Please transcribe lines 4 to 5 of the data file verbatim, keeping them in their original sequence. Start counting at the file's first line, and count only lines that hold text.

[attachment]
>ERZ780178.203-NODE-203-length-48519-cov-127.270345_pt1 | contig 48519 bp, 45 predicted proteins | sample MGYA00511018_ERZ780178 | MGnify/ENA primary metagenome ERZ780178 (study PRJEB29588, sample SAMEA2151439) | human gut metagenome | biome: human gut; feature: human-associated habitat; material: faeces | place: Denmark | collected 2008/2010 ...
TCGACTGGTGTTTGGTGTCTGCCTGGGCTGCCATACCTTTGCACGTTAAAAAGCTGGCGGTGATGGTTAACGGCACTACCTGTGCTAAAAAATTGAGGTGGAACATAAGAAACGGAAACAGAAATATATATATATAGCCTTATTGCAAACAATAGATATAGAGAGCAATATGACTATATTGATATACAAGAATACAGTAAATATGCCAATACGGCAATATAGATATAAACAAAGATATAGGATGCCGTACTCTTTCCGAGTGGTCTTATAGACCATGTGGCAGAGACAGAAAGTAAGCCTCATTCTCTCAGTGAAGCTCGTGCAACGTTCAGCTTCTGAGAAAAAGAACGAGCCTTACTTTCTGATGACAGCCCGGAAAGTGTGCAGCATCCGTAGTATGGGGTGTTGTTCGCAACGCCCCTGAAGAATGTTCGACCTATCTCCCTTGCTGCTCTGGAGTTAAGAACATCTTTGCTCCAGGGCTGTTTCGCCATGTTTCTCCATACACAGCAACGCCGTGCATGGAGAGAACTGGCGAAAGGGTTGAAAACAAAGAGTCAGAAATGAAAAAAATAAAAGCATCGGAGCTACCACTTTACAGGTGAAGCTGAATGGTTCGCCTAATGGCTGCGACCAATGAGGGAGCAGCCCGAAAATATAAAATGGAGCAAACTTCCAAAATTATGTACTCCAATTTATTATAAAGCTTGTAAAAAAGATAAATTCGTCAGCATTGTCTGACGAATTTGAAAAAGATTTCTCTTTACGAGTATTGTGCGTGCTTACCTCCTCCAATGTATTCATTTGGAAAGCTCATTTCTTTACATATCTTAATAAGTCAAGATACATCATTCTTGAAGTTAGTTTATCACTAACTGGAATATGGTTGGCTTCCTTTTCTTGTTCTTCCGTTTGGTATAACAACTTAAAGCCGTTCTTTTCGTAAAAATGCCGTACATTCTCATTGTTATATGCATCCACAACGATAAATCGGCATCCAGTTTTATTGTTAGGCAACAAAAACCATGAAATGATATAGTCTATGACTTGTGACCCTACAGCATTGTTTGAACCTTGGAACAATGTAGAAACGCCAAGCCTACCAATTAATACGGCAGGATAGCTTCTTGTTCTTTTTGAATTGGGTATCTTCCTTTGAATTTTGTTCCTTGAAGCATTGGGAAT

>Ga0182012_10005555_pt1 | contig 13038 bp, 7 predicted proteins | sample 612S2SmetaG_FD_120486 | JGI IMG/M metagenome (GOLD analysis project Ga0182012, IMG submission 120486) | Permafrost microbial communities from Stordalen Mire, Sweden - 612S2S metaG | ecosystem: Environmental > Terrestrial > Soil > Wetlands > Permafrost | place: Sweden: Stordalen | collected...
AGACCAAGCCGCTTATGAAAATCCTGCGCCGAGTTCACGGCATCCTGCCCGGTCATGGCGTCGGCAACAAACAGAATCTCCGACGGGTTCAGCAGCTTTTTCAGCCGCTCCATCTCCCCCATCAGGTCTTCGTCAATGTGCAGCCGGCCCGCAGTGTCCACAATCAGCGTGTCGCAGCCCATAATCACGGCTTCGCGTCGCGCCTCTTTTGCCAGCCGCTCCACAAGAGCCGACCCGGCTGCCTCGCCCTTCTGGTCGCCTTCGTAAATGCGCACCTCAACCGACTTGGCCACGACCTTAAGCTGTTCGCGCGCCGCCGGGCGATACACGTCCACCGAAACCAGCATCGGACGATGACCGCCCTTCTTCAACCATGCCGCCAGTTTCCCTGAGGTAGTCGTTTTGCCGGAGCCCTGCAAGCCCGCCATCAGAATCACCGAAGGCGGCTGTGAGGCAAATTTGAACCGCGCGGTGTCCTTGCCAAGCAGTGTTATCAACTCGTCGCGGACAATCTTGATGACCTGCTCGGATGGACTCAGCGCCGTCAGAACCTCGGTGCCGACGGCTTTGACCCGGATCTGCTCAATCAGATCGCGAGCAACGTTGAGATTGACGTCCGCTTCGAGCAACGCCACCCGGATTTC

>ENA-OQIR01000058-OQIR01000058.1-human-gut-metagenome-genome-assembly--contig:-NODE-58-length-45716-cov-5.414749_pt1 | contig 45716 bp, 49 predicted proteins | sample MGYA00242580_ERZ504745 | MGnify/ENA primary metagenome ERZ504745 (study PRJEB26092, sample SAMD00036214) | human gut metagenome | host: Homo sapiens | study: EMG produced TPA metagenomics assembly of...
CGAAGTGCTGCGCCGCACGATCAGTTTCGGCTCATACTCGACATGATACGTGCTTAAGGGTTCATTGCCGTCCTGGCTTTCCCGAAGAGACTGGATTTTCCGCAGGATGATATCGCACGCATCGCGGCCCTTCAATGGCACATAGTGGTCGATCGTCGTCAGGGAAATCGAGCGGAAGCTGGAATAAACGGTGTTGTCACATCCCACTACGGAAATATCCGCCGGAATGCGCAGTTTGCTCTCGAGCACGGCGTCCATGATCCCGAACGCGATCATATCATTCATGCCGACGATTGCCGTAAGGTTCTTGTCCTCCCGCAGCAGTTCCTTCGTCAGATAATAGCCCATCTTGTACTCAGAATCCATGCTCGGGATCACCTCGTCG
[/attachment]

AGACCAAGCCGCTTATGAAAATCCTGCGCCGAGTTCACGGCATCCTGCCCGGTCATGGCGTCGGCAACAAACAGAATCTCCGACGGGTTCAGCAGCTTTTTCAGCCGCTCCATCTCCCCCATCAGGTCTTCGTCAATGTGCAGCCGGCCCGCAGTGTCCACAATCAGCGTGTCGCAGCCCATAATCACGGCTTCGCGTCGCGCCTCTTTTGCCAGCCGCTCCACAAGAGCCGACCCGGCTGCCTCGCCCTTCTGGTCGCCTTCGTAAATGCGCACCTCAACCGACTTGGCCACGACCTTAAGCTGTTCGCGCGCCGCCGGGCGATACACGTCCACCGAAACCAGCATCGGACGATGACCGCCCTTCTTCAACCATGCCGCCAGTTTCCCTGAGGTAGTCGTTTTGCCGGAGCCCTGCAAGCCCGCCATCAGAATCACCGAAGGCGGCTGTGAGGCAAATTTGAACCGCGCGGTGTCCTTGCCAAGCAGTGTTATCAACTCGTCGCGGACAATCTTGATGACCTGCTCGGATGGACTCAGCGCCGTCAGAACCTCGGTGCCGACGGCTTTGACCCGGATCTGCTCAATCAGATCGCGAGCAACGTTGAGATTGACGTCCGCTTCGAGCAACGCCACCCGGATTTC

>ENA-OQIR01000058-OQIR01000058.1-human-gut-metagenome-genome-assembly--contig:-NODE-58-length-45716-cov-5.414749_pt1 | contig 45716 bp, 49 predicted proteins | sample MGYA00242580_ERZ504745 | MGnify/ENA primary metagenome ERZ504745 (study PRJEB26092, sample SAMD00036214) | human gut metagenome | host: Homo sapiens | study: EMG produced TPA metagenomics assembly of...